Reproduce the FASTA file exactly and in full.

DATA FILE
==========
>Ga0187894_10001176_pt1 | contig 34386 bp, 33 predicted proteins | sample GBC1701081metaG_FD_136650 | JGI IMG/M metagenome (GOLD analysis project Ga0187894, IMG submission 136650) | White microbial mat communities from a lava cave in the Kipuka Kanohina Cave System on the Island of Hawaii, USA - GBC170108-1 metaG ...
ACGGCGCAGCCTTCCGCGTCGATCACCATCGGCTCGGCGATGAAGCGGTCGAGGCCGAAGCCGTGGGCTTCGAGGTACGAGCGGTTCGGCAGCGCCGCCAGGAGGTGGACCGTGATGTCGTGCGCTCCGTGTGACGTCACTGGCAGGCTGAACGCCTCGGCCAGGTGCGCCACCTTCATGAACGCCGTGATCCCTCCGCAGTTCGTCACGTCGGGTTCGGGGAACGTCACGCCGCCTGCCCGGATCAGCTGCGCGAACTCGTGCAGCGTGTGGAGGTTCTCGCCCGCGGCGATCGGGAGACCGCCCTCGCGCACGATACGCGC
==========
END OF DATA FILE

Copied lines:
>Ga0187894_10001176_pt1 | contig 34386 bp, 33 predicted proteins | sample GBC1701081metaG_FD_136650 | JGI IMG/M metagenome (GOLD analysis project Ga0187894, IMG submission 136650) | White microbial mat communities from a lava cave in the Kipuka Kanohina Cave System on the Island of Hawaii, USA - GBC170108-1 metaG ...
ACGGCGCAGCCTTCCGCGTCGATCACCATCGGCTCGGCGATGAAGCGGTCGAGGCCGAAGCCGTGGGCTTCGAGGTACGAGCGGTTCGGCAGCGCCGCCAGGAGGTGGACCGTGATGTCGTGCGCTCCGTGTGACGTCACTGGCAGGCTGAACGCCTCGGCCAGGTGCGCCACCTTCATGAACGCCGTGATCCCTCCGCAGTTCGTCACGTCGGGTTCGGGGAACGTCACGCCGCCTGCCCGGATCAGCTGCGCGAACTCGTGCAGCGTGTGGAGGTTCTCGCCCGCGGCGATCGGGAGACCGCCCTCGCGCACGATACGCGC